Another option when drinking wine is to turn it into a spritzer. Whatever wine you have handy – white wine, red wine, zinfandels – cut them in half with club soda and you’ll reduce the calories by quite a bit. One word of advice; avoid wine coolers. They are processed and usually contain lots of calories. Something you might not have expected though is that the very popular boxed wine, Franzia white wine, only has 90 calories.

For special occasions, such as New Years Eve, weddings and wild trips to Vegas, you might also find yourself drinking champagne. Champagne is actually very similar to wine in terms of calories, one glass (or about 5 oz.) contains around 100 calories.

Hard Cider

If you’re simply looking for a low-calorie alcoholic beverage, you might consider picking up some hard cider. Hard cider often has lower calories than even the lightest of beers. And you can even find many hard ciders with higher alcohol content than beer too.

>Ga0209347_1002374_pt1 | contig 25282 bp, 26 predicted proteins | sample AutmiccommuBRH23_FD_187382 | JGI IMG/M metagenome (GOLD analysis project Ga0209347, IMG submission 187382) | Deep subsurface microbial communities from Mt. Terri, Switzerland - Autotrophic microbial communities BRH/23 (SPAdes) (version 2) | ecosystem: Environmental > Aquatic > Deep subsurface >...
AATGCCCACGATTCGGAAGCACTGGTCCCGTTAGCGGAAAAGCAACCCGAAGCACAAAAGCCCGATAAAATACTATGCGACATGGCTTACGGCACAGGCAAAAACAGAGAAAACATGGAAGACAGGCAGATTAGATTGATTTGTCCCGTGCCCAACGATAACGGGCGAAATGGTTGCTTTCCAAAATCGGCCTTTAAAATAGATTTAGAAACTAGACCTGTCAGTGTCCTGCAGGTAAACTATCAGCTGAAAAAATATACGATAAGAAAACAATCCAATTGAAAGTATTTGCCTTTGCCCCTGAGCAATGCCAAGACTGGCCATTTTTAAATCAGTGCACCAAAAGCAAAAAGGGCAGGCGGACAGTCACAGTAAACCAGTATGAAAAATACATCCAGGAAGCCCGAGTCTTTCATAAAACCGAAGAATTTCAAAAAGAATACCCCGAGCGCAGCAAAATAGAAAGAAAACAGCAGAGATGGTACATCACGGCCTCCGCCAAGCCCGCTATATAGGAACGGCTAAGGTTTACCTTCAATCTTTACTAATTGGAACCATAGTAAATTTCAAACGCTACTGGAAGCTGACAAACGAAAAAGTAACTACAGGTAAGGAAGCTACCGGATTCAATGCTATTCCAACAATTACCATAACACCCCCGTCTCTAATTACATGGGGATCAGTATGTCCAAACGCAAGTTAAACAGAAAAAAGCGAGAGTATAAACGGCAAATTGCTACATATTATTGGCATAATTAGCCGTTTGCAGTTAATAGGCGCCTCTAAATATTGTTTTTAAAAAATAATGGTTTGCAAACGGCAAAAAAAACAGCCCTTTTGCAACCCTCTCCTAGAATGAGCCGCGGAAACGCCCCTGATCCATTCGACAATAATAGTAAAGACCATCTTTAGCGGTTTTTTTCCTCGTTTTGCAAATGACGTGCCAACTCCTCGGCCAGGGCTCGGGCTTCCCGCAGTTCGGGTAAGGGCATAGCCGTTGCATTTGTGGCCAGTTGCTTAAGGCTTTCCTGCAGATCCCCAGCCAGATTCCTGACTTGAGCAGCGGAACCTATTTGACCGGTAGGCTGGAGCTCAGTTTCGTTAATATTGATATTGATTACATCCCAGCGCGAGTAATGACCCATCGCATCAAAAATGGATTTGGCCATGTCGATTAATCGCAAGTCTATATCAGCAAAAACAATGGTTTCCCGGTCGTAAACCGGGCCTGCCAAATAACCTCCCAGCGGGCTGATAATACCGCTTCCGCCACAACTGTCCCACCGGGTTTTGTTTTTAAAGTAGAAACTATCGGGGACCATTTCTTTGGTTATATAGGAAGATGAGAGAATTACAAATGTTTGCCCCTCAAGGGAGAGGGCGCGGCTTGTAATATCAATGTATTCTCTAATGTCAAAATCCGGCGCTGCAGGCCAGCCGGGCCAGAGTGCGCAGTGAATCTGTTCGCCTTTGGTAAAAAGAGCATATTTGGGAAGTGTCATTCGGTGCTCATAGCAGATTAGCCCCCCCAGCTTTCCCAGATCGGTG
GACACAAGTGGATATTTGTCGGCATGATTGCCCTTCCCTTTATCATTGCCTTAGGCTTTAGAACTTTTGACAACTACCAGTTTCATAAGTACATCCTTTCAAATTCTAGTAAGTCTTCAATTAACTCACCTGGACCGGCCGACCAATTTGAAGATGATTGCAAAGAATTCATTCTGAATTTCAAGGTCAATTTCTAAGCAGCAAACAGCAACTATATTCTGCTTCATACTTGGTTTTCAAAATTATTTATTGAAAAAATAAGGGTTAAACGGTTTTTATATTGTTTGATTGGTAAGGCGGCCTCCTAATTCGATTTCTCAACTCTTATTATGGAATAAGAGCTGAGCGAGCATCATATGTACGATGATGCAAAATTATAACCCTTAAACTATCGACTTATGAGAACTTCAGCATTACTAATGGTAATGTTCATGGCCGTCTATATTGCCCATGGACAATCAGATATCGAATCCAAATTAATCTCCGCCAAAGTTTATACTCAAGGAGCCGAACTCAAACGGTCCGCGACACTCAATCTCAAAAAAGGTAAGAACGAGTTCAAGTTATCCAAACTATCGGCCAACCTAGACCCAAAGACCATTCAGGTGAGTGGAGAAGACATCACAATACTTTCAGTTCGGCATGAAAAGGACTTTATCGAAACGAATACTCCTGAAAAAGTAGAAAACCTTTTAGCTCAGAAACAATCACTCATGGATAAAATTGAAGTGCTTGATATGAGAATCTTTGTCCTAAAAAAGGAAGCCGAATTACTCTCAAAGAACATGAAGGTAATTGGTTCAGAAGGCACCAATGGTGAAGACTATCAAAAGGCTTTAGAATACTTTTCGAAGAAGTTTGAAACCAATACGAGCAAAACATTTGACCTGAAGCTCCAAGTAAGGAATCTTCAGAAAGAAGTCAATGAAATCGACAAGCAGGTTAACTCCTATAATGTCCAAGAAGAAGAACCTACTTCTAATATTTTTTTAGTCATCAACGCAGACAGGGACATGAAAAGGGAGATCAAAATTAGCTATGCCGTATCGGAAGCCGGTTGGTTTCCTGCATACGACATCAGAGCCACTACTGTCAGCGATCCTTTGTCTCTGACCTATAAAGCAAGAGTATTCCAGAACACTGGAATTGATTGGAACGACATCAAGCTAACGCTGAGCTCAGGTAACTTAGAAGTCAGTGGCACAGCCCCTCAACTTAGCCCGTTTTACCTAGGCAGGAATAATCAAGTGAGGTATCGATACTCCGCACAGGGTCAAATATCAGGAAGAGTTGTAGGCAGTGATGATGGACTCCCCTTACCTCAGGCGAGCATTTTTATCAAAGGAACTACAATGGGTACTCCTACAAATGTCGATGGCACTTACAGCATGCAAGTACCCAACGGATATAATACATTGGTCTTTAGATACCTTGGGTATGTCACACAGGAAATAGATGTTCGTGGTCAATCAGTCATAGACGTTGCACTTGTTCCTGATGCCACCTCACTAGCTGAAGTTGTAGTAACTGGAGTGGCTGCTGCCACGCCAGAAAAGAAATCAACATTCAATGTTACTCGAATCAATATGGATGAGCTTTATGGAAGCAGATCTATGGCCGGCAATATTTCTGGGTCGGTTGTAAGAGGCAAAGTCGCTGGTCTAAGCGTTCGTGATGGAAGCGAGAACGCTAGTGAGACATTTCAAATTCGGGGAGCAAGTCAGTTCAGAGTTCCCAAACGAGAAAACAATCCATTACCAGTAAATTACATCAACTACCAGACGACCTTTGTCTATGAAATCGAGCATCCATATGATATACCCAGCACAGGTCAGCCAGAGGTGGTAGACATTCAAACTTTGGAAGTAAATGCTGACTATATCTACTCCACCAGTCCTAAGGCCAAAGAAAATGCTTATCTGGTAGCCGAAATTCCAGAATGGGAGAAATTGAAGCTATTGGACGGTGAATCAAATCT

Hard Alcohol

Many people think the healthiest choices are straight up shots. This isn’t always true because many hard liquors contains lots of sugar, fat and calories. This depends on the type of alcohol of course. “Spirits” such as vodka, whiskey and rum contain about 100 calories per shot and are the best choices if you’re looking to do shots.

Generally, you can stick to these guidelines:

  • 80 proof liquor has 100 calories in a 1.5 oz. shot
  • 100 proof liquor has 124 calories in a 1.5 oz. shot

Mixed Drinks

Mixed drinks are usually the worst choices because they are often made using lots of sweeteners such as grenadine (20 cals. x 1 tsp.) or other sugary liqueurs such as Kahlua (91 cals. x 1 oz.) and midori (80 cals. x 1 oz.). If you choose to go with a mixed drink, choose drinks that are simple – two or three ingredients only and when mixing with soda’s, use diet versions.